Rules of Murder
About This Book
From the tip of his black Homburg to the crease in his cheviot trousers, he’s the epitome of a stylish 1930s English gentleman. His only problem? The body he just discovered.
Drew Farthering loves a good mystery, although he generally expects to find it in the pages of a novel, not on the grounds of his country estate.
With the help of beautiful and whip-smart Madeline Parker, a guest from America, Drew proposes to use the lessons he’s learned reading his mysteries to solve the crime. Before long, he realizes this is no lark, and no one at Farthering Place is who he or she appears to be—not the butler nor blackmailer, the chauffeur nor embezzler. Trying hard to remain one step ahead of the killer—and trying harder to impress Madeline—Drew must decide how far to take this dangerous game.
I read mysteries from time to time and enjoy similar genres in movies and TV shows (Alfred Hitchcock, Agatha Christie, Midsomer Murders, and the like), but I wouldn’t say this is a book genre I actively read. But the very instant I saw this cover, I was in LOVE! Such a retro, Art Deco look is quite a departure for Bethany House, but it completely caught my eye and my interest. And if they were willing to try something different, why shouldn’t I? And I’m so glad I did—Rules of Murder has made me an instant and lifelong Julianna Deering fan!
I love that this book started out “slow” by today’s writing trends. Deering used the opening chapters to thoroughly introduce the characters and story world, my preferred method of establishing a hero’s status quo before suddenly that world into upheaval with the inciting incident—in this case, the first murder. The pace and flow were perfect in the opening chapters, with a great story world introduction that eventually launched one murder after another. But then it really stalled for me in the middle, especially with the Chief Inspector’s multiple long questioning-the-witness scenes, which felt a bit like backstory dumping. It took me a week to finish this book when a novel this size should’ve taken about four hours. It’s not that I didn’t enjoy reading it. . . but I didn’t always feel compelled to pick it up, either.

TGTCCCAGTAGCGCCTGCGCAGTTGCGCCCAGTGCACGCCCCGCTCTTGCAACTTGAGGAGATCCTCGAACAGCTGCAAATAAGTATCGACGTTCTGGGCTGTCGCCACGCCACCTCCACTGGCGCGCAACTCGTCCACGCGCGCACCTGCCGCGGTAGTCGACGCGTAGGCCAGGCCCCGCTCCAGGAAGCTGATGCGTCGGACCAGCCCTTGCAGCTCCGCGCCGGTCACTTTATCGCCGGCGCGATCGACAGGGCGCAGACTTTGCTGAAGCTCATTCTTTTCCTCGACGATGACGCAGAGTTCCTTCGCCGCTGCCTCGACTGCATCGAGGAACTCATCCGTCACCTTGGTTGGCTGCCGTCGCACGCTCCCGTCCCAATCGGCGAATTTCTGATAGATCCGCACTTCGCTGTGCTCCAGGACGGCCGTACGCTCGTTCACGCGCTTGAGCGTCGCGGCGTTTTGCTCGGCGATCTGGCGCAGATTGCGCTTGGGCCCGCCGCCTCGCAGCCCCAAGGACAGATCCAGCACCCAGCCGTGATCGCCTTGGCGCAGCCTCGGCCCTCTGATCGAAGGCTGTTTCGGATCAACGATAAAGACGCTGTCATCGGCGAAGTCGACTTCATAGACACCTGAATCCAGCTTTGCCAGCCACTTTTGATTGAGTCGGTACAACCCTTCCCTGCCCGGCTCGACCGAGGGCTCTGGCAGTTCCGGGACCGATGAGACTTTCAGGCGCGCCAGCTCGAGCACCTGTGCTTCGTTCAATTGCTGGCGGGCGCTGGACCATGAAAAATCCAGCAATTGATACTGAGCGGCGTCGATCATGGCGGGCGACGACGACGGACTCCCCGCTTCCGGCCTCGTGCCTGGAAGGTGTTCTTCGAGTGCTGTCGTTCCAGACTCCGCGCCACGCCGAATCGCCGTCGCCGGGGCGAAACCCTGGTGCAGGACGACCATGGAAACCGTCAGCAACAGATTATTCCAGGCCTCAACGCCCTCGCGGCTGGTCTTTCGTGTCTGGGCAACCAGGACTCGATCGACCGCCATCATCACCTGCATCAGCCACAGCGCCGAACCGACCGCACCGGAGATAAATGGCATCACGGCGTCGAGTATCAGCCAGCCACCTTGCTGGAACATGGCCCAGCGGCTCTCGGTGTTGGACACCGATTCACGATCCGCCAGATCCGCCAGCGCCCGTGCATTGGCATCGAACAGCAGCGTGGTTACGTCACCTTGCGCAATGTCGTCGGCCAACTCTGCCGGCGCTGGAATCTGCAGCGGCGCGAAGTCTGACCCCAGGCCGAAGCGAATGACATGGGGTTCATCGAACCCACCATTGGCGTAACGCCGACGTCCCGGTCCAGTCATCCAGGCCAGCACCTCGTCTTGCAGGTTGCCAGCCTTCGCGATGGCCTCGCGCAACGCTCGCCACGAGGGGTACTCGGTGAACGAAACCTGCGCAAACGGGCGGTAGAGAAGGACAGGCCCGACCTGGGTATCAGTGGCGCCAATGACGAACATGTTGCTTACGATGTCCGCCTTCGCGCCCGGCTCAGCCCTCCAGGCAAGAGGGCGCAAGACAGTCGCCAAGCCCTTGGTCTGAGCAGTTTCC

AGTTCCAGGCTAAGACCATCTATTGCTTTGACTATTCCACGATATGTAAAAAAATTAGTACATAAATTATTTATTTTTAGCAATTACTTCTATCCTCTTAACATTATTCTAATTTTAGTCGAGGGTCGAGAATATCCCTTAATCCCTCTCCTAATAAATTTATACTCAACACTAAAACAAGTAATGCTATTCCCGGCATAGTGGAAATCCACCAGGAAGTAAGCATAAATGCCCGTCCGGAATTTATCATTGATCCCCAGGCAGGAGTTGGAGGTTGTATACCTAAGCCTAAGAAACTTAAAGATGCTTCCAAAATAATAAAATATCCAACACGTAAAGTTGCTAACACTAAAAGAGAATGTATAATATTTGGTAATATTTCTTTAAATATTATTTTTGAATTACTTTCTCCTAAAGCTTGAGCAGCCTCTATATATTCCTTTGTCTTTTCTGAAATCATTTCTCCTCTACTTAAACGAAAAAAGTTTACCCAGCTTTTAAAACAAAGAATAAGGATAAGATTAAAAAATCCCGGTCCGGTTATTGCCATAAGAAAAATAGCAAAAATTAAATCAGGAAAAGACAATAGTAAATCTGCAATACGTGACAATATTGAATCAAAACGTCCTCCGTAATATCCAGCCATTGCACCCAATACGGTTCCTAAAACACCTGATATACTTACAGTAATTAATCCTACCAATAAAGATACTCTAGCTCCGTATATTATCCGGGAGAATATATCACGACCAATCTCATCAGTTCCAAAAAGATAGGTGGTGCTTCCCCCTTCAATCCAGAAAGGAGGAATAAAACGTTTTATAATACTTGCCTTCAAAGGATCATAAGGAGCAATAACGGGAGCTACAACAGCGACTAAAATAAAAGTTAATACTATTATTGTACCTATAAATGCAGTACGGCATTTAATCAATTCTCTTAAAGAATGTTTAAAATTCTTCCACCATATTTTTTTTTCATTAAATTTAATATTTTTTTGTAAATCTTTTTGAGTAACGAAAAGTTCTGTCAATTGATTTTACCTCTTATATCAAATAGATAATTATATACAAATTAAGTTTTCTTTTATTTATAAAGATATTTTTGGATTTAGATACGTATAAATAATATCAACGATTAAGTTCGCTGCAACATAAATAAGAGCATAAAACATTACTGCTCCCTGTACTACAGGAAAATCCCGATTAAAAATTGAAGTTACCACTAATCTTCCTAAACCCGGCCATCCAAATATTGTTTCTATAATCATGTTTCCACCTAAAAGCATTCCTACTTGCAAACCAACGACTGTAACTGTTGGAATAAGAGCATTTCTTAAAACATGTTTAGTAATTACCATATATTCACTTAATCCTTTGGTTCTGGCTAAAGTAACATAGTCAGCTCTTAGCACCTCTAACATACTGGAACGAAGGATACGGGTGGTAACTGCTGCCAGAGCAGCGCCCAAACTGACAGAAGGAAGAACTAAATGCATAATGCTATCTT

Admittedly, I was wary when the author first began to incorporate the faith element of the story, afraid it would be glaringly anachronistic and/or author-intrusive. But overall I was very pleased on this score. Drew was an accurate portrayal of the post-Christian mindset that befell Europe after World War One, but was never annoying. Nor was Madeline, the clearly-Christian girl. On the contrary, they both just lived their everyday lives and let their faith—or lack thereof—do the talking. And when Drew finally did lift in his eyes in prayer, it flowed seamlessly from the action of the story and wasn’t intrusive or preachy at all.
I really wish more Christian fiction portrayed Christians like this—honestly, simply. Not as heroes or saints, but as everyday people in the everyday world. I’d have no trouble recommending this book to my non-Christian family and friends because I know they won’t feel “preached at,” a perception that keeps much of today’s Christian fiction unfortunately trapped behind the sanctuary doors.
Perhaps it’s because I’m more used to suspense novels than cozy mysteries, and thus the genre dictated the more leisurely story pace. But I think it would have felt more compelling to me if Drew and Madeline had ever been in danger themselves. As it was, they discovered some grisly things, but never directly witnessed anything bad happening, nor were they ever directly threatened. But again, that may be due to a difference in genre.
If Bertie Wooster and Jessica Fletcher had a love child, it would be Drew Farthering. This story combined the cozy amateur sleuthing of Murder, She Wrote with the wit, opulence and panache of a P.G. Wodehouse comedy. Period detail and dialogue brought the story to life without bogging it down in an excessive display of research prowess. A perfect summer read for mystery and history lovers who like escape and entertainment without too high a body count.
Available August 1, 2013 from Bethany House Publishers